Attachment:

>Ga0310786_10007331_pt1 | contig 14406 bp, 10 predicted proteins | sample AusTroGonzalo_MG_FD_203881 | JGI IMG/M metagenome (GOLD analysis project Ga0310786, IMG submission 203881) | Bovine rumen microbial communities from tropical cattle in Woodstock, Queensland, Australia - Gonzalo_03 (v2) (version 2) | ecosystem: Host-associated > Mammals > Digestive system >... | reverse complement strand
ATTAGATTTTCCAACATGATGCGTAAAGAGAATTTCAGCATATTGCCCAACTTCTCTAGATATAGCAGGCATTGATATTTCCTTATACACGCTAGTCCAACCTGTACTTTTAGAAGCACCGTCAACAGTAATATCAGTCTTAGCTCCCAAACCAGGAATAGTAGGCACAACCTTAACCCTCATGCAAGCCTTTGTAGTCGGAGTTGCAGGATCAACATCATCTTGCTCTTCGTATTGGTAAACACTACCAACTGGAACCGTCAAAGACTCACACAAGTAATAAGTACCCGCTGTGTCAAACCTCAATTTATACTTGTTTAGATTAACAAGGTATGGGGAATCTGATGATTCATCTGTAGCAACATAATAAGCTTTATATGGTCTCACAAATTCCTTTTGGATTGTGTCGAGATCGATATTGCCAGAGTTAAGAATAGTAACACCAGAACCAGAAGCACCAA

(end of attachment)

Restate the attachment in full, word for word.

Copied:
>Ga0310786_10007331_pt1 | contig 14406 bp, 10 predicted proteins | sample AusTroGonzalo_MG_FD_203881 | JGI IMG/M metagenome (GOLD analysis project Ga0310786, IMG submission 203881) | Bovine rumen microbial communities from tropical cattle in Woodstock, Queensland, Australia - Gonzalo_03 (v2) (version 2) | ecosystem: Host-associated > Mammals > Digestive system >... | reverse complement strand
ATTAGATTTTCCAACATGATGCGTAAAGAGAATTTCAGCATATTGCCCAACTTCTCTAGATATAGCAGGCATTGATATTTCCTTATACACGCTAGTCCAACCTGTACTTTTAGAAGCACCGTCAACAGTAATATCAGTCTTAGCTCCCAAACCAGGAATAGTAGGCACAACCTTAACCCTCATGCAAGCCTTTGTAGTCGGAGTTGCAGGATCAACATCATCTTGCTCTTCGTATTGGTAAACACTACCAACTGGAACCGTCAAAGACTCACACAAGTAATAAGTACCCGCTGTGTCAAACCTCAATTTATACTTGTTTAGATTAACAAGGTATGGGGAATCTGATGATTCATCTGTAGCAACATAATAAGCTTTATATGGTCTCACAAATTCCTTTTGGATTGTGTCGAGATCGATATTGCCAGAGTTAAGAATAGTAACACCAGAACCAGAAGCACCAA